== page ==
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Follow the leader – why risk management needs commitment from the top

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A company’s ethos is set from the top, so shouldn’t it make sense that senior figures need to set the tone for the risk management culture as well?


 “You can’t control people through policies, procedures and policing.  You can only do it through a strong risk management culture and absolute integrity in all leaders.” Leadership on Trial, A Manifesto for Leadership Development


 

Although this is an opinion rather than a hard fact, it is certainly true. Taking responsibility at the highest level in an organization for embedding risk is essential in effective risk management.

Responsibilities

Seasoned risk managers will know the importance of gaining support from senior management and outlining responsibilities early in the process. 

As a company’s success and survival can depend on the proper implementation of risk management, it is important that senior figures have overall responsibility for it. Often a dedicated Chief Risk Officer is employed who reports to the CEO.

Previously enterprise risk has been seen as a hindrance rather than a necessity, but now businesses are realising its importance. A Harvard Business Review survey found that in more than 70% of organizations, a senior person or team had direct responsibility for risk management, which shows it is being taken seriously.

Communication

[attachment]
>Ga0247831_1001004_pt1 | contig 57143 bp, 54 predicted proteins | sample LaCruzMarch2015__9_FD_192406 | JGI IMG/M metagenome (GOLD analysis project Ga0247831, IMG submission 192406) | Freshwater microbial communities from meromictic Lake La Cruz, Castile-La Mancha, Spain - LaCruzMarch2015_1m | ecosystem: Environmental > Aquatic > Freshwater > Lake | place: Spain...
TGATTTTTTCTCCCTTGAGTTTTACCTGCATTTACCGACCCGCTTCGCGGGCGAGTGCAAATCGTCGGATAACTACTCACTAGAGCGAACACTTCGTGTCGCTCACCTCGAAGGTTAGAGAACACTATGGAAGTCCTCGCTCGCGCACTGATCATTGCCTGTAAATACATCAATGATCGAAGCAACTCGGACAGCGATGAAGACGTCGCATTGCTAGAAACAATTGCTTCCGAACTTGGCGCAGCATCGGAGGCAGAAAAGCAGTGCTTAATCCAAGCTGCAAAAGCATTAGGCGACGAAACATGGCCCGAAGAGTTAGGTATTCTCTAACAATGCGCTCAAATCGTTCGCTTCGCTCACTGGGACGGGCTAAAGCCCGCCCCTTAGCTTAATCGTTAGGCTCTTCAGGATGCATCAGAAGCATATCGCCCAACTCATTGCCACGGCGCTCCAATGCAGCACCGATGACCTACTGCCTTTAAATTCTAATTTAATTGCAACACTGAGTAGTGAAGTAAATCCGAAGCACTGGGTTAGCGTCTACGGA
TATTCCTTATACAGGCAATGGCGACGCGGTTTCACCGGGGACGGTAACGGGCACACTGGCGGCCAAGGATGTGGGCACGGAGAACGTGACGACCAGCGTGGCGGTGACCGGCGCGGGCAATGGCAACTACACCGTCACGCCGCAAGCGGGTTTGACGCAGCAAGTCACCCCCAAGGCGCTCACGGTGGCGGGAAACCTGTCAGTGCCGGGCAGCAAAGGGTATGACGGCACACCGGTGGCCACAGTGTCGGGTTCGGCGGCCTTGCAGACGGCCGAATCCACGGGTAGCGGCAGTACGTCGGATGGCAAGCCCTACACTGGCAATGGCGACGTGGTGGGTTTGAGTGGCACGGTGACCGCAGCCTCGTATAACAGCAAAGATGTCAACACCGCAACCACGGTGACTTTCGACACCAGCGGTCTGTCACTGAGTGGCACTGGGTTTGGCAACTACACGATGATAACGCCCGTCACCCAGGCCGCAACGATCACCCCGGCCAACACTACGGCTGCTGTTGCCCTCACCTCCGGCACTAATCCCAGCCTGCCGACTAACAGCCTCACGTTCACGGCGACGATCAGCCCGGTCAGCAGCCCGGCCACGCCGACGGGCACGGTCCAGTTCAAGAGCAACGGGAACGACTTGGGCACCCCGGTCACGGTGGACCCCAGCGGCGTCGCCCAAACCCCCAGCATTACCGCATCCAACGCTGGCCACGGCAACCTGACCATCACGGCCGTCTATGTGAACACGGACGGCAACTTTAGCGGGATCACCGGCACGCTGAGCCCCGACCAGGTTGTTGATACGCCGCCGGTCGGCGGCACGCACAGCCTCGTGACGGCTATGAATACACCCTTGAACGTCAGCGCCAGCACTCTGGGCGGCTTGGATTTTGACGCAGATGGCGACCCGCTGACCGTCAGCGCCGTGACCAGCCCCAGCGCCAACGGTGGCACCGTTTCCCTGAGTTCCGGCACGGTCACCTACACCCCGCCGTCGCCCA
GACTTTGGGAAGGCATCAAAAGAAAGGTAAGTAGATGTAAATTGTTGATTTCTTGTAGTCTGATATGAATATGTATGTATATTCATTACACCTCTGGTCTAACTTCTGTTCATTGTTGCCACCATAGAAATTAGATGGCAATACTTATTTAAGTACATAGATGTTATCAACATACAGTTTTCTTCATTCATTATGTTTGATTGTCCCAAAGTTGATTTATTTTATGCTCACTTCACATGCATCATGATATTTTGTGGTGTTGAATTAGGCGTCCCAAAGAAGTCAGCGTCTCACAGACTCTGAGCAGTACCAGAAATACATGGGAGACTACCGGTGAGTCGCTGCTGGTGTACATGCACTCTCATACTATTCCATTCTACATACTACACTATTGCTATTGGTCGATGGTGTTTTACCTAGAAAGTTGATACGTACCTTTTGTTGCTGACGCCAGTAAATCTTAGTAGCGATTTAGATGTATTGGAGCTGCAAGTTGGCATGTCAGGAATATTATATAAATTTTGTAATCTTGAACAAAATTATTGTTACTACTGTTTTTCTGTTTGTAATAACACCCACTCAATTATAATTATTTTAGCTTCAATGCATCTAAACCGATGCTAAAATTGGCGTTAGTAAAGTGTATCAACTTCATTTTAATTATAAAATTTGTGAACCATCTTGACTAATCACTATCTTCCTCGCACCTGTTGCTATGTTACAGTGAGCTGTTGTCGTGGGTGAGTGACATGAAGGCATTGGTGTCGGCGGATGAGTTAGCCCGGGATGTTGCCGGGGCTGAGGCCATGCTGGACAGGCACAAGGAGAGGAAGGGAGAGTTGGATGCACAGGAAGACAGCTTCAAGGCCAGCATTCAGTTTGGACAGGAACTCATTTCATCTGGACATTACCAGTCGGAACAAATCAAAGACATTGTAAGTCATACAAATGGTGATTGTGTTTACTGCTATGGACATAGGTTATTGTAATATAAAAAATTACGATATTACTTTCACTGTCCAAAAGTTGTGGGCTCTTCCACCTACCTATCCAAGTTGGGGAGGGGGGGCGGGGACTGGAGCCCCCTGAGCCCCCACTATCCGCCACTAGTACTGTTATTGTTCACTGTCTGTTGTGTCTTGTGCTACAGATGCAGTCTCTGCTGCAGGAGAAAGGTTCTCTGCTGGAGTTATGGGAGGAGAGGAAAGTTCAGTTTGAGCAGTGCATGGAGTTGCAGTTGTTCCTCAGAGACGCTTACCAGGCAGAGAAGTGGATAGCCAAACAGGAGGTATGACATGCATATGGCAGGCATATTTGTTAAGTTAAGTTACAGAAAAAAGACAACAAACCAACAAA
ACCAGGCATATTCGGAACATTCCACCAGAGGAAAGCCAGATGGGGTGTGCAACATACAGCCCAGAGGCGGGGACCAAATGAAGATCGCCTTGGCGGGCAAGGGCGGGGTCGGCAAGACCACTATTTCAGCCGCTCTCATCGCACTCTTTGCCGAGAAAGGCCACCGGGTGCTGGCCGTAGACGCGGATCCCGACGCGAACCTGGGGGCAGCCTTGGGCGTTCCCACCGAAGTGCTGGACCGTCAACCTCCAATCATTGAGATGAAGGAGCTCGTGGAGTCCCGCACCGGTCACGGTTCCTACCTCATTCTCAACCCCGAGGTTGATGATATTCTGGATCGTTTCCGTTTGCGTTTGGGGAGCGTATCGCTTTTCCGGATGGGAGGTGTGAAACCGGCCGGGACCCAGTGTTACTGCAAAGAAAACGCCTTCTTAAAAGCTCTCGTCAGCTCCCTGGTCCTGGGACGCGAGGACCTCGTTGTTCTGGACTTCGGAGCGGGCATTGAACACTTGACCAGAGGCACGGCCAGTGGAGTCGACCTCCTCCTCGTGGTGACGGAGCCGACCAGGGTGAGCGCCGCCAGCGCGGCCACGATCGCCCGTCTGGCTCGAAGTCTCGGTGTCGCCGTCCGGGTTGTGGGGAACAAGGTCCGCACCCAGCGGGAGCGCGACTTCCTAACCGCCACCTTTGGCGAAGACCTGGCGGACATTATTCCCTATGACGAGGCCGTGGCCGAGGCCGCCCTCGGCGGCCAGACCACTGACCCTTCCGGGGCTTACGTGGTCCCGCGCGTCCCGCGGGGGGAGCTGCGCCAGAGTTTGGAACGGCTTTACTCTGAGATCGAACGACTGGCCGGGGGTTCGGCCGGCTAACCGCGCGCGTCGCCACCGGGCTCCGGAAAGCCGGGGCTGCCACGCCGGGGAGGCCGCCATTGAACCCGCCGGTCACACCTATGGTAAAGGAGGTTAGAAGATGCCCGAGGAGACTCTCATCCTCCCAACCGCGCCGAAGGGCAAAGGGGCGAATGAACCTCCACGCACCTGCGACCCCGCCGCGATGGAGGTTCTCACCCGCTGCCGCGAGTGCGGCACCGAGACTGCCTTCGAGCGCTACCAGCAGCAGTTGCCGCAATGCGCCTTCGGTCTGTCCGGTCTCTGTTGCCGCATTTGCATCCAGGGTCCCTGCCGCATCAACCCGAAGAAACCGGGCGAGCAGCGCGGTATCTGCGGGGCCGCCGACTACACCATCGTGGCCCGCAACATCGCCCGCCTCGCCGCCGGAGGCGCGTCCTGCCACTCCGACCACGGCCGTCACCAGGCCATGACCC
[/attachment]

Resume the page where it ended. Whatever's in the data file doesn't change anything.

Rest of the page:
If you need employees to change their way of thinking or working, the way to engage them starts with communication from the leaders. Sharing and explaining the company’s risk management framework, processes and people’s individual responsibilities must be consistent, continuous and truthful. A single email to all employees from the CEO with a copy of the framework attached which is never mentioned again will not implement an effective risk culture.

48% of respondents in the same Harvard Business Review survey found that the Chief Risk Officer plays a role in communicating the risk culture, with the Board at 44% and the C-suite at 34%.

People follow the leader, and if the CEO, Board and Chief Risk Officer are all sharing the same message, this will be backed up through the different levels of management and line managers.

Embedding

With risk culture playing a vital part in the mind-set of employees, there is an argument for risk managers to be part of shaping the whole company culture.

ISO 31000, the internationally recognised risk management standard, focusses on the importance of implementing a coherent risk culture within a business. Without this element of risk management all the planning is pointless. With all the regulatory responsibilities as well as reputational, financial and others placed on a company, clearly explaining to employees what steps they must follow in specific situations is fundamental to business survival. With the gravity of this, it is only fitting that communication, responsibility and practice comes from the top.

How to show commitment

It’s easy to say that “We are committed to risk management”, but how do you put this into practice? Leaders have to be seen to be buying into the idea of risk management and be seen to be following processes themselves.

Here are just some of the ways to show commitment to risk management:

  • Set the example – the CEO, Chief Risk Officer and the Board of Directors must be seen to be following the same processes that the rest of the company is expected to follow
  • Allocating resources (people and financial) to implement, monitor and improve risk management within the business
  • Introduce a risk management system – this could be a simple solution or a tailored option 
  • Ensure that those responsible for risk management are seen as leaders in the business
  • Communicate risk management plans and give those who are affected by the processes (this could be everyone) the opportunity to have input into the plans
  • Provide training where necessary.

The Definitive Guide to a RMIS 

Topics: risk management